The dominant theme of the new guidance on services for upper gastro-intestinal (UGI) cancers (see box 1) is the need for greater specialisation. A wide-ranging review of research evidence, summarised in the latest Effective Health Care bulletin, reveals the magnitude of the gulf between outcomes that prevail in England and Wales and outcomes achieved elsewhere (see box 2).

1Together, cancers of the UGI system - oesophagus, stomach and pancreas - account for almost 10 per cent of cancers in men and about 7.5 per cent in women. These are tumours for which the prognosis is often poor; only about a quarter of patients remain alive a year after diagnosis in the UK.

The research review reveals some of the reasons for the gloomy prognosis. The first problem is that cancer may not be diagnosed until it is far advanced because early symptoms, notably dyspepsia, are very common and rarely due to cancer. These symptoms may not, therefore, be investigated. The guidance calls for increased availability of open access endoscopy services and draws attention to the influence of the patient's age on cancer risk.

Potentially curative surgery may be possible when cancer is diagnosed sufficiently early, but it can be difficult and hazardous. Rates of morbidity and mortality for resection of UGI cancers are among the highest of any elective surgical procedures.

For example, procedure-related mortality from surgery for pancreatic cancer in Yorkshire is almost 18 per cent - eight times that for coronary artery bypass grafts. The call for specialised management is based partly on the discrepancy between such figures as this and those achieved by specialist centres (see box 2), and partly on consistent evidence for associations between higher patient numbers and better outcomes in these types of cancer.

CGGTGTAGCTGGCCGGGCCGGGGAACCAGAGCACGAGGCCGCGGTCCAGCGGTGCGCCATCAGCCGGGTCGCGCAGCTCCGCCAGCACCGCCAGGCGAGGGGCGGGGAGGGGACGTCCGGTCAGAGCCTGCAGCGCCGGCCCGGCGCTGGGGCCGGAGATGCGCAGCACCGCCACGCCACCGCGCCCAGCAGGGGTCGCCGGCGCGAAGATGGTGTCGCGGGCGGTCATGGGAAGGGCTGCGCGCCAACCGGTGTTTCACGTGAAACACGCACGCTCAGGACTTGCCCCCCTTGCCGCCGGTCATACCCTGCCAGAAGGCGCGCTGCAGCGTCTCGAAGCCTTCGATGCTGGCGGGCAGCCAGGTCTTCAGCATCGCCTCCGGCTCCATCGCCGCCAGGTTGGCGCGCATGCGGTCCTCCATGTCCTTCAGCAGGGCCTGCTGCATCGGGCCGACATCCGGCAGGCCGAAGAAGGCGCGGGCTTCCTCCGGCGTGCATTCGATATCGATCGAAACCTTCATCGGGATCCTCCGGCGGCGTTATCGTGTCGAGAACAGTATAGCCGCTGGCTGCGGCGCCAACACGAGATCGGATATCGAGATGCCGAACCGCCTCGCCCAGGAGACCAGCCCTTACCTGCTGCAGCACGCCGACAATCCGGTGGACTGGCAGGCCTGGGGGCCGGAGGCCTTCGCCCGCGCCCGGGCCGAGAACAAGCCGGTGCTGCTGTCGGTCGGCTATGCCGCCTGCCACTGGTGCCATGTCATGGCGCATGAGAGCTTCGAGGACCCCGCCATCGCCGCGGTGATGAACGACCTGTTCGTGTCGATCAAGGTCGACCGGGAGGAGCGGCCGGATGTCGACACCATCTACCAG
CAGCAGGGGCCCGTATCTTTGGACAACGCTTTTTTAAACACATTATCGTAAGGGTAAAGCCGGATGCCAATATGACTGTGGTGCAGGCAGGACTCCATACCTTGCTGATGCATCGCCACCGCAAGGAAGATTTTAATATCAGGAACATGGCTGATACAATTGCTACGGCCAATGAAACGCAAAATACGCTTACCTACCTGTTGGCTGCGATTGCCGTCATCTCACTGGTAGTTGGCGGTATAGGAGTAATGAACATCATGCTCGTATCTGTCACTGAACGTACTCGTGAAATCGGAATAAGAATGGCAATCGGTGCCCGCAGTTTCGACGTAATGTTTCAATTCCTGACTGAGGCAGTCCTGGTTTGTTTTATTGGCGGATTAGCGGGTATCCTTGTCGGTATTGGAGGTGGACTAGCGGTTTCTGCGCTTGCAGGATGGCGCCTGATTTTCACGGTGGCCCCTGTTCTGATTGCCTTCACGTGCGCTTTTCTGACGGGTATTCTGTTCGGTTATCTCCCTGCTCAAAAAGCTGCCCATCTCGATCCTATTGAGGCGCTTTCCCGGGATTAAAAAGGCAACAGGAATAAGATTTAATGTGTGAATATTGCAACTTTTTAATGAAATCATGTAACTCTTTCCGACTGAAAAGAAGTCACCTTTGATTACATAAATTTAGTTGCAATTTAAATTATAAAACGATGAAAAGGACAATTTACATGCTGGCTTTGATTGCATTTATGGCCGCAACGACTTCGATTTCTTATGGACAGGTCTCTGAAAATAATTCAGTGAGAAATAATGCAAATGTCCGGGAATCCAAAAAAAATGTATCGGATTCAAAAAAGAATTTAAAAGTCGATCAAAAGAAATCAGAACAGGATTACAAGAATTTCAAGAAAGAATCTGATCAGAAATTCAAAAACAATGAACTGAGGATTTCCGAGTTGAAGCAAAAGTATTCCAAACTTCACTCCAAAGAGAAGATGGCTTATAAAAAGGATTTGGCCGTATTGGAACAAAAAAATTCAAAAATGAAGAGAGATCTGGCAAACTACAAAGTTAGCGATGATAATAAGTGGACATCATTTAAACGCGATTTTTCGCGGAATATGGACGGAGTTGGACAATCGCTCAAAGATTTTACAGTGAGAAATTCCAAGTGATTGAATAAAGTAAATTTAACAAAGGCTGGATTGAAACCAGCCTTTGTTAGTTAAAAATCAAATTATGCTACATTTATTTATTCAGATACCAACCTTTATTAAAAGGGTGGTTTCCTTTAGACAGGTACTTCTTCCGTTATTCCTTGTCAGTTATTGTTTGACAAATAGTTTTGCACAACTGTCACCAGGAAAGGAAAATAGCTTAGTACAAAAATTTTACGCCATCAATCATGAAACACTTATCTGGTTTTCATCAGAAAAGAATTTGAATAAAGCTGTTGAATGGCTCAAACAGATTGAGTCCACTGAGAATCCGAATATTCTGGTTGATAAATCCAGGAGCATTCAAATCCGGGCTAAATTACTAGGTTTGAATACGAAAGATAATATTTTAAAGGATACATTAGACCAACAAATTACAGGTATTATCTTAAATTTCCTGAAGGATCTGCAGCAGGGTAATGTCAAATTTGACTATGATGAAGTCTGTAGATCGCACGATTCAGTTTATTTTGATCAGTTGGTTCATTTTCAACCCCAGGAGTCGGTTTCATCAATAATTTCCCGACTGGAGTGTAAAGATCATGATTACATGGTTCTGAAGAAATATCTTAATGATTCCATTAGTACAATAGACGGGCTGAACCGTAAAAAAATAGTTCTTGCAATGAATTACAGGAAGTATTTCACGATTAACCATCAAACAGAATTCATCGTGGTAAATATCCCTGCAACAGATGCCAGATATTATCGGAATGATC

Services in England and Wales have been fragmented and poorly organised. The structure of services recommended in Improving Outcomes in Upper Gastro-intestinal Cancers: the manual is intended to remedy these deficiencies. Patients will be managed by a network of specialist teams based in large cancer units and cancer centres and serving populations for which minimum sizes have been specified (see box 3).

Initial diagnosis will be carried out by diagnostic teams working at local hospitals, which will refer patients to specialist teams for further assessment and treatment. There will also be local cancer care teams that will include members of the local diagnostic team; these teams will provide palliative interventions in accordance with agreed local network policy. The key recommendations agreed by the national cancer guidance group UGI editorial committee are given in The Manual and precised in the summary for GPs and primary healthcare teams (see box 4).

Management by specialist multidisciplinary teams is likely to lead to changes in patterns of treatment, particularly more widespread use of chemotherapy. More patients will receive active treatment for their cancers but this could, paradoxically, reduce hospitalisation times.

Inevitably, improving outcomes will require additional funding. The annual cost of implementing the recommendations in The Manual has been estimated at£87.5m, but there is considerable uncertainty around this figure.

The main areas in which higher costs will be incurred are chemotherapy, centralisation of surgical services and increased use of resection, rapid-access endoscopy services, and new diagnostic equipment.


1 NHS Centre for Reviews and Dissemination. Management of Upper Gastro-intestinal Cancers. Effective Health Care 2000; 6 (4).